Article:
SKOPJE, Macedonia (AP) — The Latest on Macedonia’s referendum on a name change for the country (all times local): 11:10 p.m. Macedonian Prime Minister Zoran Zaev has described a referendum on changing the small European…
SKOPJE, Macedonia (AP) — The Latest on Macedonia’s referendum on a name change for the country (all times local):
Macedonian Prime Minister Zoran Zaev has described a referendum on changing the small European country’s name to North Macedonia and thereby pave the way to NATO membership as a clear success, despite lower than hoped for voter turnout.
Zaev said he had no intention of resigning as the “vast majority” of those who voted Sunday approved the name change, part of a deal with Greece to end a nearly three-decade-long dispute over what the country is called.
Before the referendum was held, he had said he would resign if a vast majority said no the deal.
Results from 93 percent of polling stations showed 91.4 percent approval for the deal, with 36 percent of registered voters casting ballots. Opponents to the deal had called for a boycott of the vote and celebrated in the street outside parliament when initial turnout figures were announced.
Zaev said the result was a clear indication of the will of Macedonia’s people. He called on lawmakers to support the next step need to finalize the deal, which is ratification of necessary constitutional changes.
He stressed that there was “no better deal with Greece, and there could not be a better deal.”
The Greek government has noted the “contradictory” results from Macedonia’s referendum — overwhelming approval, but low voter turnout — on the two countries’ deal to resolve a decades-long dispute over the Macedonia name.
In a statement late Sunday, Greece’s Foreign Ministry said the outcome of the vote will require careful moves to “preserve the positive potential of the deal.”
The ministry said: “The climate of nationalism and suspicion, daily fake news and extreme fanaticism unfortunately do not allow a sober assessment of the great benefits of the agreement.”
By contrast, Greek Defense Minister Panos Kammenos, the head of a right-wing populist party, said on Twitter that “68 percent of the people have canceled the agreement,” a reference to the most recent turnout figures.
Election officials in Macedonia say that with ballots from nearly half of polling stations counted, more than 90 percent of voters approved of a deal with Greece that would change the country’s name to North Macedonia in order to open the way to NATO membership.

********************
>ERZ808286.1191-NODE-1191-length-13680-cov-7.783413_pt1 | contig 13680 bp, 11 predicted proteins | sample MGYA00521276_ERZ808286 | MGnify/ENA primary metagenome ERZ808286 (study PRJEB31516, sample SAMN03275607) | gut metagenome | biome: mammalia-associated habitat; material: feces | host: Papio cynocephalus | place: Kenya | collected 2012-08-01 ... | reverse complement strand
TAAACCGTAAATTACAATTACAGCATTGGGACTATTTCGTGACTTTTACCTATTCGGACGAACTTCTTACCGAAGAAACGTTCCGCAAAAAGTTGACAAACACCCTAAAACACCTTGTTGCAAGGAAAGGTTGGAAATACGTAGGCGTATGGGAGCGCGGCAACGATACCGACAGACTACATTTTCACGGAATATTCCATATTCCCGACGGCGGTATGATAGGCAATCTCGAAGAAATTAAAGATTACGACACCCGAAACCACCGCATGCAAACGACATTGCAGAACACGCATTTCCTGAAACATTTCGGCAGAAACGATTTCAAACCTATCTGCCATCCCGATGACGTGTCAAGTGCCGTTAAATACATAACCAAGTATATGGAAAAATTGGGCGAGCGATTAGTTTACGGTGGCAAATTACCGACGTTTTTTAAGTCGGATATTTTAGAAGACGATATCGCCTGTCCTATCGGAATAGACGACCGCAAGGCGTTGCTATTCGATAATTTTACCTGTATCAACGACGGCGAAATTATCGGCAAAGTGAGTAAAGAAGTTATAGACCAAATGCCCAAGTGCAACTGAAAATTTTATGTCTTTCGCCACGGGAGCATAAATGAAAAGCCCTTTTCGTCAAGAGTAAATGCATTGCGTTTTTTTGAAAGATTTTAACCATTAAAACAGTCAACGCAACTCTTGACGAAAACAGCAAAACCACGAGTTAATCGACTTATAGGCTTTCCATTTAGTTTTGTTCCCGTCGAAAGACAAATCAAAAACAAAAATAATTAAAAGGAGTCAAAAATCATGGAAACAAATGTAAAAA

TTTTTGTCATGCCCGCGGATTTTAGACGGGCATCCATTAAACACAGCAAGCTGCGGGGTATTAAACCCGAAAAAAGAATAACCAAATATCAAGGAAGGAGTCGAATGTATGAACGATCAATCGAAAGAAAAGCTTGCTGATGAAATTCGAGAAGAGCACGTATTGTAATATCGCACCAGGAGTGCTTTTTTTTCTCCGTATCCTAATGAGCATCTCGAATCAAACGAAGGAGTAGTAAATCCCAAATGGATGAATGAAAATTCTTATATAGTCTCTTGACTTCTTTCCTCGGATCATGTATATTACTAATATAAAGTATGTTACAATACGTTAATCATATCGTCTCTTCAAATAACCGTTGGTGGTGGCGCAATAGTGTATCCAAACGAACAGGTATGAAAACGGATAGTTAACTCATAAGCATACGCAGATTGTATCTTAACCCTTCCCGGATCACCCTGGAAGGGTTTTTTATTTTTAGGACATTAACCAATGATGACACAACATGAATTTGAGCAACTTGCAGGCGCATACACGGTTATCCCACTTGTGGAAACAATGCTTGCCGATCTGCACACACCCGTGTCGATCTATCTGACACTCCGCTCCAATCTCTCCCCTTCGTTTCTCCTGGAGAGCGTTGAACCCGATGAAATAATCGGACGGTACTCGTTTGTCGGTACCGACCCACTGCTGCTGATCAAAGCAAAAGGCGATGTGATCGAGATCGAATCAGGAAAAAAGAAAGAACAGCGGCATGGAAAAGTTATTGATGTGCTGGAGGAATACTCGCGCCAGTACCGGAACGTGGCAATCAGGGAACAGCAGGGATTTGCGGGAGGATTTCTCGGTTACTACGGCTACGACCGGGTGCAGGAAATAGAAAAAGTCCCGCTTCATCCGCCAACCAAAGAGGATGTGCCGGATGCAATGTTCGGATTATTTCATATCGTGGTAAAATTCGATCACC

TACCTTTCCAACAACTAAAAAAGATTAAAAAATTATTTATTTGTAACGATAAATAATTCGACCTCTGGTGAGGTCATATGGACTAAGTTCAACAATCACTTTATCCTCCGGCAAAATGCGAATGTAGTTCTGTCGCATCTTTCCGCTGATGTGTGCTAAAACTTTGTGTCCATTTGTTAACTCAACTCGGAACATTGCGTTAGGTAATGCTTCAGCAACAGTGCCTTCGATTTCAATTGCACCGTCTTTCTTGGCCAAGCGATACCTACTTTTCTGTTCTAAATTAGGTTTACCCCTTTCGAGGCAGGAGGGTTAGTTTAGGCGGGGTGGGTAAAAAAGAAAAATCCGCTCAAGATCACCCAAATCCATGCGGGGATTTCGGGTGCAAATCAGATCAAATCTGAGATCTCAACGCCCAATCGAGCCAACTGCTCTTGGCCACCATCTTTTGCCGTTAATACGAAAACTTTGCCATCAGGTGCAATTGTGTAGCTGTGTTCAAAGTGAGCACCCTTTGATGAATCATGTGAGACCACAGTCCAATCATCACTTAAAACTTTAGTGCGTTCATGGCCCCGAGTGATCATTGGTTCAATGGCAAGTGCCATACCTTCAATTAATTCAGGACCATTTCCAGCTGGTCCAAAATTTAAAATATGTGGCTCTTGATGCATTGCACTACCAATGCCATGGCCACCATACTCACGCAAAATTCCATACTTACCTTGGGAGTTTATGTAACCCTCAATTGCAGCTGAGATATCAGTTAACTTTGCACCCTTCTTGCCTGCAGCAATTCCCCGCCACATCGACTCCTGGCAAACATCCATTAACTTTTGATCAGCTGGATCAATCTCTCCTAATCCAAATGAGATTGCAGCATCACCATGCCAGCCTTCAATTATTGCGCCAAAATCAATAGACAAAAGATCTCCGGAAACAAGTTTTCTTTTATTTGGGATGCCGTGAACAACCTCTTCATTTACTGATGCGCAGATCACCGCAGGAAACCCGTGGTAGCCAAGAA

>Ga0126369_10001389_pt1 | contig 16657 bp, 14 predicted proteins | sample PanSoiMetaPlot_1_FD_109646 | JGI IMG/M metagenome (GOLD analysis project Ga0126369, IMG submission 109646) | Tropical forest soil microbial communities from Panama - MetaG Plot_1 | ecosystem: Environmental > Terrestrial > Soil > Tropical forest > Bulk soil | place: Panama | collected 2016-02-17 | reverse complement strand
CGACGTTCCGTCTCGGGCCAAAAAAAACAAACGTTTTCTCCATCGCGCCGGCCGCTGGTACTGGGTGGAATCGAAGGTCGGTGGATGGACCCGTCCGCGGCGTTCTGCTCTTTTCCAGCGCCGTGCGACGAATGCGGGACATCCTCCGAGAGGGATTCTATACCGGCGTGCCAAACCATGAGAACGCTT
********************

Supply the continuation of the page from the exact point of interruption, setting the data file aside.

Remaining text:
However, turnout in the referendum held Sunday was low. Officials reported that at 6:30 p.m., half an hour before polls closed, it stood at 34 percent. The figure was based on data from 85 percent of polling stations.
Opponents of the deal had called for a boycott of the referendum and were celebrating the low turnout, saying it was a clear message that Macedonians did not want to accept the name change.
But Prime Minister Zoran Zaev said he would push ahead with the next step, which is seeking parliamentary support for constitutional changes required as part of the deal.
The prime minister of Macedonia has declared a referendum on changing the country’s name a “success for democracy and for a European Macedonia,” and plans to address citizens again once results and final turnout figures are in.
Prime Minister Zoran Zaev spoke after polls closed in Sunday’s vote. The referendum asked voters whether they backed a deal with Greece that would change their nation’s name to North Macedonia to pave the way for NATO membership.
Weak turnout could make it harder for Zaev to muster enough support in parliament for constitutional amendments needed to finalize the deal. If the amendments fail to receive the two-thirds majority required for passage, Zaev said he would immediately call an early election.
Those opposing the deal had urged voters to boycott the referendum. Critics included President Gjorge Ivanov, who called the agreement with Greece a “flagrant violation of sovereignty.”
State Electoral Commission head Oliver Derkoski said turnout stood at 34 percent half an hour before polls closed, based on data from 85 percent of polling stations.